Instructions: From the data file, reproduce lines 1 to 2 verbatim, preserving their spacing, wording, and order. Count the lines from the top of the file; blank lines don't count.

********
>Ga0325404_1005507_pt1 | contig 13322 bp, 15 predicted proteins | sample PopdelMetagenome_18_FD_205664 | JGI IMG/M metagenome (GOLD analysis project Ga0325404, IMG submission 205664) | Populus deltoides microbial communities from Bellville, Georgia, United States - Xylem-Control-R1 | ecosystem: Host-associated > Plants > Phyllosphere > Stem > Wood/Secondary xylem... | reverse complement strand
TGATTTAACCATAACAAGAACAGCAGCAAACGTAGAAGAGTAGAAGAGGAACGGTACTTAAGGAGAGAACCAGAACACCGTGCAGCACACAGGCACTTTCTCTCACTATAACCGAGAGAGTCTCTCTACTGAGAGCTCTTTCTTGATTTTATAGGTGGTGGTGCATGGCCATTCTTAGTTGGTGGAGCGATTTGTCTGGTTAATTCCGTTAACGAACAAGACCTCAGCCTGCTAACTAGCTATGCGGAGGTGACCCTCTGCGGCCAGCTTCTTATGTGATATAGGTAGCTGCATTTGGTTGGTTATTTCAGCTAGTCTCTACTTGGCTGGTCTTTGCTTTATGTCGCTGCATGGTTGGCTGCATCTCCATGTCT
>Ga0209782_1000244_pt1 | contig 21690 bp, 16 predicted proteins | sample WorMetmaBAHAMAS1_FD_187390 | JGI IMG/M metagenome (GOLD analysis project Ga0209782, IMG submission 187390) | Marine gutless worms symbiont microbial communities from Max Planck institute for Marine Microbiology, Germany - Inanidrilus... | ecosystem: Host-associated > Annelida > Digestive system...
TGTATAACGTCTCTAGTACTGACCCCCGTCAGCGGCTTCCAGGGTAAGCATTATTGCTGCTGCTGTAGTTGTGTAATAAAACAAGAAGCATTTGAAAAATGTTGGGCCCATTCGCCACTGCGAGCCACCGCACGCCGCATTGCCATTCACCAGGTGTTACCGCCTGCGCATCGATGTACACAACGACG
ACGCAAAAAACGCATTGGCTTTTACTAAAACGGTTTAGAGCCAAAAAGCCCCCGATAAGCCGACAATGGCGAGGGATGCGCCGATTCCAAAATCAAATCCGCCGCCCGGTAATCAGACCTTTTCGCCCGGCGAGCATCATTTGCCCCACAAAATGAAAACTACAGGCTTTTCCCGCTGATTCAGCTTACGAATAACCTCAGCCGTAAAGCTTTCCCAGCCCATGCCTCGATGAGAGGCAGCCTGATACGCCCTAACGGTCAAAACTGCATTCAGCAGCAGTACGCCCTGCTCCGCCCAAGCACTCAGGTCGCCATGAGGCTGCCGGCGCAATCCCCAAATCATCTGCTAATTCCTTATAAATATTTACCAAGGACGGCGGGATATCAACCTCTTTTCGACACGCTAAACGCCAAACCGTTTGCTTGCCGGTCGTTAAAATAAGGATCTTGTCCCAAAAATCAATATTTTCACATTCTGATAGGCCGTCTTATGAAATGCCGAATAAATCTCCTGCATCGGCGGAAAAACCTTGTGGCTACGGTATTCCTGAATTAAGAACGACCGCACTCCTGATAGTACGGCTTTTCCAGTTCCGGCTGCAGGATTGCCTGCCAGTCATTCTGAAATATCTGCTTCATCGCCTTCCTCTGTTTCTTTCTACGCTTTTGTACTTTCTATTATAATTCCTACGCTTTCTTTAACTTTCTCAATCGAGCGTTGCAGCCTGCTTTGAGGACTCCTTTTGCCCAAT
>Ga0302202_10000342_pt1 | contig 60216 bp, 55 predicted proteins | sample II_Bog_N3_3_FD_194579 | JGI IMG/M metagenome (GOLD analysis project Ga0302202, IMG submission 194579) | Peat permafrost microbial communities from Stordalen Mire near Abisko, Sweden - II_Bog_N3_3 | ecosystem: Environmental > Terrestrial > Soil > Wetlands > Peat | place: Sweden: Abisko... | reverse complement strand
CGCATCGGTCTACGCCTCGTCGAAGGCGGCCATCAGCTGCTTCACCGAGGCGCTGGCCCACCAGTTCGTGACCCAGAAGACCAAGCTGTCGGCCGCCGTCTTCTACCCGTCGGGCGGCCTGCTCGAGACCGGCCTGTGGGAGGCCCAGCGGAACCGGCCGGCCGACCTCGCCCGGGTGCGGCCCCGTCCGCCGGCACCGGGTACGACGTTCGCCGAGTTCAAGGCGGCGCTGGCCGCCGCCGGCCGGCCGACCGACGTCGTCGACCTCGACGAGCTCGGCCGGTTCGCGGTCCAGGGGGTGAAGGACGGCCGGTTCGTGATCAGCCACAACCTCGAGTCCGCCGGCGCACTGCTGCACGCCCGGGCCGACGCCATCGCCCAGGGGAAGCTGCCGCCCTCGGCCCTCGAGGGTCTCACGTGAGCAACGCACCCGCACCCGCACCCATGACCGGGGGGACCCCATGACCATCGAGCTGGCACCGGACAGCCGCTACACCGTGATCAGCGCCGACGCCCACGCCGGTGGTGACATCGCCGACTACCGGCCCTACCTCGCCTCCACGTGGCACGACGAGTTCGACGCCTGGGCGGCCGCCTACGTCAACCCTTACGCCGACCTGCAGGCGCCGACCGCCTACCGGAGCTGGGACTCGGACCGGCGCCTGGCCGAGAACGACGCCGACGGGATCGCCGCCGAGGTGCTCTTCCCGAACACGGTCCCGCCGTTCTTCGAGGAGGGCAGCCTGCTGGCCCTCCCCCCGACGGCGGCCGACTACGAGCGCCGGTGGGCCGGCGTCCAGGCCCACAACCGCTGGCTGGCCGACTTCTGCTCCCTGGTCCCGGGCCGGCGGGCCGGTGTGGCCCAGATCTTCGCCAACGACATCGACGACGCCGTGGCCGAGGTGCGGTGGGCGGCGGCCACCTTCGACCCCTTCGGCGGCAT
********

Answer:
>Ga0325404_1005507_pt1 | contig 13322 bp, 15 predicted proteins | sample PopdelMetagenome_18_FD_205664 | JGI IMG/M metagenome (GOLD analysis project Ga0325404, IMG submission 205664) | Populus deltoides microbial communities from Bellville, Georgia, United States - Xylem-Control-R1 | ecosystem: Host-associated > Plants > Phyllosphere > Stem > Wood/Secondary xylem... | reverse complement strand
TGATTTAACCATAACAAGAACAGCAGCAAACGTAGAAGAGTAGAAGAGGAACGGTACTTAAGGAGAGAACCAGAACACCGTGCAGCACACAGGCACTTTCTCTCACTATAACCGAGAGAGTCTCTCTACTGAGAGCTCTTTCTTGATTTTATAGGTGGTGGTGCATGGCCATTCTTAGTTGGTGGAGCGATTTGTCTGGTTAATTCCGTTAACGAACAAGACCTCAGCCTGCTAACTAGCTATGCGGAGGTGACCCTCTGCGGCCAGCTTCTTATGTGATATAGGTAGCTGCATTTGGTTGGTTATTTCAGCTAGTCTCTACTTGGCTGGTCTTTGCTTTATGTCGCTGCATGGTTGGCTGCATCTCCATGTCT